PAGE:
A study of Harvard University of Massachusetts demonstrates a strong correlation between smog and Covid-19 coronavirus mortality.

The air of our cities has become cleaner and nature has returned to shine after the lockdown. But the relationship between covid-19 and pollution is not this. According to a recent study, in fact, smog, and in particular PM2.5 fine particles, seem to favor the spread of coronavirus in the world.

What have in common Wuhan, Milan and New York?

aerial view of smoke-covered skyscrapers
Photo by Holger Link on Unsplash

Wuhan, Milan and New York share high air pollution. For this reason, in the past weeks, hypotheses have been put forward on the correlation between pollution and the coronavirus pandemic.

 Bologna University, about a month ago, published a study regarding the hypothesis that smog and fine powders may have accelerated the spread of coronavirus.

In fact, atmospheric particulate is an effective transport and diffusion vector for many chemical and biological contaminants, including viruses.

Mortality estimates in the United States

coronavirus on a black background
Photo by Glen Carrie on Unsplash

The United States estimates that Covid-19 may kill between 100,000 and 240,000 Americans.

Almost all the pre-existing conditions that increase the risk of death due to Covid-19 are linked to previous diseases, influenced by long-term exposure to fine particles.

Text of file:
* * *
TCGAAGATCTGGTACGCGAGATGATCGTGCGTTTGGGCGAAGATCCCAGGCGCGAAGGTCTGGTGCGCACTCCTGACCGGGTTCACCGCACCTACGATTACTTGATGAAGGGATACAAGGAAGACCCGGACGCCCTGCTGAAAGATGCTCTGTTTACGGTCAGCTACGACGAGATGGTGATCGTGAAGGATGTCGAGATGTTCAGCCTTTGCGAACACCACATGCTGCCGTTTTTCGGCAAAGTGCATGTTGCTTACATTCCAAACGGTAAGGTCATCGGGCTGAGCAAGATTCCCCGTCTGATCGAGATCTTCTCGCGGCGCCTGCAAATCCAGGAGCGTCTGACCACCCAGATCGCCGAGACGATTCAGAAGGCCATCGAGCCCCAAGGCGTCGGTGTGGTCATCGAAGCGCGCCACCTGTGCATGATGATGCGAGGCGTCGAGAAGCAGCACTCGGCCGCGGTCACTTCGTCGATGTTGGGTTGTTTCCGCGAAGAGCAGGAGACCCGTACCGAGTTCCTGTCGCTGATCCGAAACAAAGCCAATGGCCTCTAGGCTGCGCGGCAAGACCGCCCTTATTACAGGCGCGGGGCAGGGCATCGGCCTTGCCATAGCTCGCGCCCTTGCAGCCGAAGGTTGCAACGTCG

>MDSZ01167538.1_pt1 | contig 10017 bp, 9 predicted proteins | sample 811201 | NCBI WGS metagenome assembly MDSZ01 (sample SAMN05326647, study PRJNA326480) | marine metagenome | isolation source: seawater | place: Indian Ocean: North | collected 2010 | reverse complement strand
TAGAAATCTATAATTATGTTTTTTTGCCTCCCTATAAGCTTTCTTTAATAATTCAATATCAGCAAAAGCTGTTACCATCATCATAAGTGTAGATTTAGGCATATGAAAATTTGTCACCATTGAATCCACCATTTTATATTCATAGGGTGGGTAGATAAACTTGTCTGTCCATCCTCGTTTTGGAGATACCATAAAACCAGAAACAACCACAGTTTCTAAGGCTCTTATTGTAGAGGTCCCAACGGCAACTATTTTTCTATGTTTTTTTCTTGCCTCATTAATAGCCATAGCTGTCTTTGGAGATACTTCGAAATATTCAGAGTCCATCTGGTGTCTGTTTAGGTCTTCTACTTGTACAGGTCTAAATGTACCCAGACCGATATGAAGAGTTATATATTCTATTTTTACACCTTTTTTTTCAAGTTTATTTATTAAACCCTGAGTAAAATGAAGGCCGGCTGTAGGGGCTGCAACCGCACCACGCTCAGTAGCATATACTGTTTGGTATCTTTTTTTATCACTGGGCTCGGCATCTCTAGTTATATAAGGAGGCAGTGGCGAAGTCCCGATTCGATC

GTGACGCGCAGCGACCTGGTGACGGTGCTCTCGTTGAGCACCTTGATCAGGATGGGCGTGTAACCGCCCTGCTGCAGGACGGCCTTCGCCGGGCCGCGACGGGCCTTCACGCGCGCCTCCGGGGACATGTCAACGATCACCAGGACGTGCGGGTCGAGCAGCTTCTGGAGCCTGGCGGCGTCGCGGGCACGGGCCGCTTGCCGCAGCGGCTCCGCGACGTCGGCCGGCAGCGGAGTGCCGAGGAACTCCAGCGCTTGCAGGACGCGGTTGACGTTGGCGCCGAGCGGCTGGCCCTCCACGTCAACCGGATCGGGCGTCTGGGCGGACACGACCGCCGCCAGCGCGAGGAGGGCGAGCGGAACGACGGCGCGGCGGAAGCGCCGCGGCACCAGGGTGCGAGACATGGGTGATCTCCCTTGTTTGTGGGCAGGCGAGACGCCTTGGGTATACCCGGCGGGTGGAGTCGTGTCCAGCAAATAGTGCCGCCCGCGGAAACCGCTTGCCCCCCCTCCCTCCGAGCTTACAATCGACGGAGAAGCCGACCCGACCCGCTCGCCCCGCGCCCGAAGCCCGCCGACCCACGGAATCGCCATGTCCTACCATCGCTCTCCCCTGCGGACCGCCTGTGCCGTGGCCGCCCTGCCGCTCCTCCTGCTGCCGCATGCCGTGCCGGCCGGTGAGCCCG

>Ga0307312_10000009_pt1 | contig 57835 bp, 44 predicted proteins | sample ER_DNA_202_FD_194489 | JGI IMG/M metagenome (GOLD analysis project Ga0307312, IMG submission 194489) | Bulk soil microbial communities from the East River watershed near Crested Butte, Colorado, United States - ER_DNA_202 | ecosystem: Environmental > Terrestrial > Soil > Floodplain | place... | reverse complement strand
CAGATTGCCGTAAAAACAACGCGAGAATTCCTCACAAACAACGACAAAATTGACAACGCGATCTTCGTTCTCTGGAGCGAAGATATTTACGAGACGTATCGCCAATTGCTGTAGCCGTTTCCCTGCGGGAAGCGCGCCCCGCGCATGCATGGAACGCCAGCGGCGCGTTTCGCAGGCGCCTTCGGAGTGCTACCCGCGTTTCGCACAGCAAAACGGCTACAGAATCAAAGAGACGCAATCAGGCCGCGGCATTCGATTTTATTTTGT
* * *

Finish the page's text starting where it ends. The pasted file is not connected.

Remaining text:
PM2.5 fine powders contain micro solids and liquid droplets which, if inhaled, can cause serious health problems.

The study of Harvard University

Statue in the college courtyard of Harvard University, Cambridge, Massachusetts
Photo By Jessica Williams via wikimedia

Researchers from the Harvard T.H. Biostatistics Department Chan School of Public Heath, Boston collected data up to April 4, 2020 on  Covid-19 deaths and the long-term average exposure of ultra-fine powders of over three thousand counties in the United States, which covered 98 percent of the population.

They also took into consideration other useful indicators to photograph the situation of each county on PM2.5 particulates and the exposure of citizens.

The study of Harvard University demonstrates an increase of one microgram per cubic meter of fine particles PM2.5 leads to a 15% increase in theCovid-19 death rate.

The results obtained are statistically significant and robust, with a confidence interval (in other words the margin of truthfulness) of 95%.

Clean air can help us defeat Covid-19

man in blue jacket riding a blue motorcycle
Photo by Maria Bobrova on Unsplash

Smog is responsible for 5.5 million premature deaths all over the world, every year.

Certainly, the results of the study confirm the importance of keeping pollution in cities under control.

The decrease in fine particles in the air is a positive consequence of the coronavirus, which also could save our lives.

In conclusion, the research results highlight the importance of strengthening current regulations on air pollution by fine particles to protect human health during and after the Covid-19 crisis.

Cover image: Photo by Thijs Stoop on Unsplash

Author: Fabiano Sordo

My name is Fabiano. I was born and raised in northern Italy. I studied economics at the University of Trento and I have a great passion for travelling. I am also very interested in environmental issues. I believe that each of us can contribute to a more responsible and sustainable tourism.
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